The Hill op-ed: GOP Tries to Tighten the Screws on Dems With 'Tax Reform 2.0', by Chris Sanchirico (Pennsylvania):
This week, House Republicans are poised to release what they are calling “Tax Reform 2.0," their update to last December’s massive rewrite of the tax code. GOP leaders promise a floor vote by the end of the month.
As a matter of substance, and against the backdrop of December’s historic changes, the new proposals are more “0” than “2." But as a matter of politics, they put Democrats in a tough position heading into the midterm elections. Still Democrats may have some options. ...
For several reasons, the proposal has little actual substance. In the first place, the Senate is unlikely to pass it. The exception that allowed Republicans to get last December’s bill through the Senate with a simple majority will not apply to Tax Reform 2.0. In any event, the Senate appears to have little interest and less time. ...
Politically, however, the planned House vote on Tax Reform 2.0 may carry some real weight. The House is in contention in November’s elections. Nearly 10 percent of districts are up for grabs, more than necessary to swing the House to either side.
With House passage of Tax Reform 2.0, Republicans send a potent political message — some combination of “Here’s what we’ve done for you lately,” and “see, you still need us."
A Democrat in a swing district who votes against “making middle-class tax cuts permanent” will have some explaining to do. He or she won’t necessarily be able to count on polling data showing that only around 40 percent of the public support the December tax reductions. That’s the whole law. What’s at issue here are its popular bits.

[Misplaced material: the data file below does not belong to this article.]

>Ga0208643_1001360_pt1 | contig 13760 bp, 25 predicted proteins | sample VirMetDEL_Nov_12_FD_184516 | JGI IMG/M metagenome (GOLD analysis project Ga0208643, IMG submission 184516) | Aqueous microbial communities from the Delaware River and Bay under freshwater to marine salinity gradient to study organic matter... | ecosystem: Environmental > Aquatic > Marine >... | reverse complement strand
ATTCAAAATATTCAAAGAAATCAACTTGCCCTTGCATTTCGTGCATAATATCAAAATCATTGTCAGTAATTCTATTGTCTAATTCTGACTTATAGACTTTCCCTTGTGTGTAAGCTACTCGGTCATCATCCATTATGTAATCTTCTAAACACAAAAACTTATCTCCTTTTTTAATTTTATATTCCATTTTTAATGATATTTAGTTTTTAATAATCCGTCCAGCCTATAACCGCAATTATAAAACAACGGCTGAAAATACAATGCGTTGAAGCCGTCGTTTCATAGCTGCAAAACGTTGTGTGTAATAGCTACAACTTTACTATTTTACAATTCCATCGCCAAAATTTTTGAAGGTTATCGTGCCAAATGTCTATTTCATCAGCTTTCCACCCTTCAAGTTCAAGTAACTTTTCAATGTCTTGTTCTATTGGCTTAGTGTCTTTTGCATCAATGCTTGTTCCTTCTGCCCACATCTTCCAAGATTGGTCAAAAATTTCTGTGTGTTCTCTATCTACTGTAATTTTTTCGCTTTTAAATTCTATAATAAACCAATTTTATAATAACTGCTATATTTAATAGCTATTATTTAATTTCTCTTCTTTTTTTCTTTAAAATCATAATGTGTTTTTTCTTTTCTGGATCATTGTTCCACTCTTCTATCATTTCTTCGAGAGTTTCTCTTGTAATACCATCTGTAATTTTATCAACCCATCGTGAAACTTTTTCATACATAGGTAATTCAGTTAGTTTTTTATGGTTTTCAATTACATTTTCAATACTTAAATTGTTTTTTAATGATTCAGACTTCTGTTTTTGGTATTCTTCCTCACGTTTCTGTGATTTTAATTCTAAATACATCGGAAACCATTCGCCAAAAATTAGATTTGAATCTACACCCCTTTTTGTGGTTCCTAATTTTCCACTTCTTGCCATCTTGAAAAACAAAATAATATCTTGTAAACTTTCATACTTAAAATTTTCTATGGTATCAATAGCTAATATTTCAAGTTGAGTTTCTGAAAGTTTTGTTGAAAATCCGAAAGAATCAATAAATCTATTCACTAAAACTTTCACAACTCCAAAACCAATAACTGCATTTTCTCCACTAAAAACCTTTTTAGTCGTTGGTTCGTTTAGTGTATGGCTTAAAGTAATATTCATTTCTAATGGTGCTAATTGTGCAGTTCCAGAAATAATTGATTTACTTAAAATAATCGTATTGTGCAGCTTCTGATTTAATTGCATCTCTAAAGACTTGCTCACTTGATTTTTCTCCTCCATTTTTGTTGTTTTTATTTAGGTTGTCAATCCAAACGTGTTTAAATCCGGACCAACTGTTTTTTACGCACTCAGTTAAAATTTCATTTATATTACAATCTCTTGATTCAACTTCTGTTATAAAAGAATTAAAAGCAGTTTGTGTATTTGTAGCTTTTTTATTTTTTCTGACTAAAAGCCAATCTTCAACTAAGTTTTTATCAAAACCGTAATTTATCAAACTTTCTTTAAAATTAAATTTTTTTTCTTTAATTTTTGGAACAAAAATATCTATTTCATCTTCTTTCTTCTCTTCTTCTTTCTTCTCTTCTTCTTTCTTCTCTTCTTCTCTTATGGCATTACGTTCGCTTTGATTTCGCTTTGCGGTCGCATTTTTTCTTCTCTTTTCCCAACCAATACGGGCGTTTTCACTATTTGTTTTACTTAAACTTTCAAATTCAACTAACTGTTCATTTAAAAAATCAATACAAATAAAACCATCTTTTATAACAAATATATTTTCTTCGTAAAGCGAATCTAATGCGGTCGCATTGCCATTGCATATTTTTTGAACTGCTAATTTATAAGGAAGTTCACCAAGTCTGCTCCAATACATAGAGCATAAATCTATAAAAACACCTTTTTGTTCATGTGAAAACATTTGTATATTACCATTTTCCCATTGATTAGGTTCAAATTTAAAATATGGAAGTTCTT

That leaves swing-district Democrats with an interesting strategic decision — one that might be appreciated by tacticians on either side of the aisle.
Here’s a question that likely to come up in any spitballing session: Why shouldn’t the Democrats just vote for it? Why isn’t the best political response to take the choice they are being offered at face value? Forced to decide between the December tax cuts with the popular portions or without them, they choose “with."
The risk, of course, is that Democrats are viewed as conceding that Republicans have been right all along on tax policy. But there is some backfire risk in Republicans’ December strategy that Democrats might exploit to counter this “told you so."
If it is true what Republicans will be saying — that it really does matter that these middle-class tax cuts be made permanent now — then why didn’t Republicans make them permanent last December? Back then, when they had to make their $1.5 trillion mark, they had a number of choices.
“When push came to shove,” says a hypothetical Democrat, “they shoved the middle class under the bus and saved coveted permanence for the corporations.”
Even if Republicans can somehow get across the strategic considerations they faced in making that choice, they risk opening themselves up to the accusation that they were playing cynical partisan games.
One thing is certain: This will be an interesting and important show to watch over the next several weeks.